This research was funded by the European Union Framework 6 Progra

This research was funded by the European Union Framework 6 Programme under a grant to DJC within a workpackage of the EUROMALVAC-2 research consortium co-ordinated by Prof. David Arnot, and by The Wellcome Trust. We are grateful to Lindsay

Stewart for help with parasite culture and slide preparation for immunofluorescence. “
“In 2009 in the United States, invasive pneumococcal disease (IPD) is estimated to be responsible for over 44,000 cases of pneumonia, leading to over 5000 deaths [1]. Severe pneumococcal disease not only causes pneumonia but also can lead to meningitis and septicemia [2] and [3]. Risk of pneumonia is especially high for two groups: (a) persons over age 65 years and (b) persons ages 2–64 years with chronic conditions [3]. Among these at-risk patients, the incidence of IPD is 40 per selleck screening library 100,000 with a mortality rate of about 1 in 20 [4]. Furthermore, the annual direct and indirect costs of IPD are estimated at $3.7 billion and $1.8 billion, respectively [5]. Research has demonstrated that pneumococcal polysaccharide vaccine (PPSV) is effective in preventing IPD [2], [6], [7] and [8],

has a low rate of adverse events [9], and is cost-effective [10], [11] and [12]. With increased rates of antibiotic microbial resistance, improving PPSV coverage is the most Adriamycin concentration effective strategy to prevent pneumonia-related morbidity and mortality [13]. However, Endonuclease vaccination rates are suboptimal. The Healthy People 2020 initiative has set two goals for PPSV coverage in the United States based on age and presence of chronic conditions [14]. For persons older than age 65 years, the target coverage rate is 90%, from a baseline of 60% in 2008 [14]. For at-risk persons aged 2–65 years, the target rate is 60%, from the 2008 baseline of 17% [14]. Vaccination or immunization coverage is the percentage of persons in a population who have received the recommended scheduled dose of vaccine [15]. The Advisory Committee on Immunization Practices (ACIP) reported that barriers for improving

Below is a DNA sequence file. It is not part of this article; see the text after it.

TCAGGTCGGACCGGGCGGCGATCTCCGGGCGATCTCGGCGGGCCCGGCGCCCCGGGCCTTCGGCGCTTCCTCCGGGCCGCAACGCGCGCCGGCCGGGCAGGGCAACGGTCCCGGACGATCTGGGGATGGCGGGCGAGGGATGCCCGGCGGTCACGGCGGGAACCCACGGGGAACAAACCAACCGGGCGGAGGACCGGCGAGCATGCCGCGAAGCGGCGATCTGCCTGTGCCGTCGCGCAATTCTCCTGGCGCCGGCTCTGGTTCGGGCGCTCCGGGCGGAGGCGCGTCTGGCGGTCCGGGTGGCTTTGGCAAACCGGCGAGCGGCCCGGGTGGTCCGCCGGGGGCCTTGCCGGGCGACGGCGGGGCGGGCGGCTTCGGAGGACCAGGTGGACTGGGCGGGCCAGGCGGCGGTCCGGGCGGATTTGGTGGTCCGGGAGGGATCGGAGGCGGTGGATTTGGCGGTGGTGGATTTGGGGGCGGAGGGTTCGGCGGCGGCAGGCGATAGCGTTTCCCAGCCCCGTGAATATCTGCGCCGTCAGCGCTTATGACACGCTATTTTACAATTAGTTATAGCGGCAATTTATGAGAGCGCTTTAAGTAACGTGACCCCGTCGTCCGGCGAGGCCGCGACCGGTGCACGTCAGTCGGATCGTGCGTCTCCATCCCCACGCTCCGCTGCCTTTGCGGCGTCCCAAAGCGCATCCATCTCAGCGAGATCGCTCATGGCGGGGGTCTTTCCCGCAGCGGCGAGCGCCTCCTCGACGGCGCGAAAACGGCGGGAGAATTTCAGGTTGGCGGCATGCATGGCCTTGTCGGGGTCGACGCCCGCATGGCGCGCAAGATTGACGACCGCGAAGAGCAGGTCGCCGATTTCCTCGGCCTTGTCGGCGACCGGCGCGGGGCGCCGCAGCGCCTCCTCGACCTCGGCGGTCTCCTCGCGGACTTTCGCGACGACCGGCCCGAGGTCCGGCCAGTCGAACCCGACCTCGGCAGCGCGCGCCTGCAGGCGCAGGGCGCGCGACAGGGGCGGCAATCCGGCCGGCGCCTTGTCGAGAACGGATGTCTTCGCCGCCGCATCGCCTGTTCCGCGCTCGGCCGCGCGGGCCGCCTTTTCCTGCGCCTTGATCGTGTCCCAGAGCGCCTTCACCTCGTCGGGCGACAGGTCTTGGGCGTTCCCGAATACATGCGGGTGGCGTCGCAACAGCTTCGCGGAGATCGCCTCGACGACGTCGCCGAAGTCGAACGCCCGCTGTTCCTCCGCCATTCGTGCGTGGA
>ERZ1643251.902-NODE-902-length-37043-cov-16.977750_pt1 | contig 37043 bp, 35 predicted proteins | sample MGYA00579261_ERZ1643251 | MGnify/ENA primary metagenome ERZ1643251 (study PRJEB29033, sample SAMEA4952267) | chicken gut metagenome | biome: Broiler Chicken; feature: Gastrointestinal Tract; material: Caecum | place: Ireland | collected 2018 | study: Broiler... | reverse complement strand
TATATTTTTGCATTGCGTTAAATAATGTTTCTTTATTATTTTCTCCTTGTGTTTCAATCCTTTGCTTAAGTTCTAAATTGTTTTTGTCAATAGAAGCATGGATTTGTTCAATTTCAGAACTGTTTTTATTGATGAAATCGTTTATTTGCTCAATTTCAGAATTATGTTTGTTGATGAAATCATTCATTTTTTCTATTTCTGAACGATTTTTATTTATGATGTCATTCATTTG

pneumococcal immunization were missed opportunities for vaccination (e.g., physician not suggesting PPSV during a routine office visit), limited settings for vaccine administration, fear of adverse events, and lack of awareness of benefits of PPSV [16]. A study by Klabunde et al. found that 47% of patients who were at risk for pneumococcal disease but had not received a PPSV cited, “the belief that the service was not needed or not knowing that it was needed” as the primary reason for not being vaccinated [17]. During the past several years, the Boards of Pharmacy in most states have changed their regulations to allow pharmacists to administer both influenza and pneumococcal vaccinations [18]. Subsequently, the provision of PPSV by pharmacies has increased the number of settings for vaccine administration [18] and [19].

Leave a Reply

Your email address will not be published. Required fields are marked *


You may use these HTML tags and attributes: <a href="" title=""> <abbr title=""> <acronym title=""> <b> <blockquote cite=""> <cite> <code> <del datetime=""> <em> <i> <q cite=""> <strike> <strong>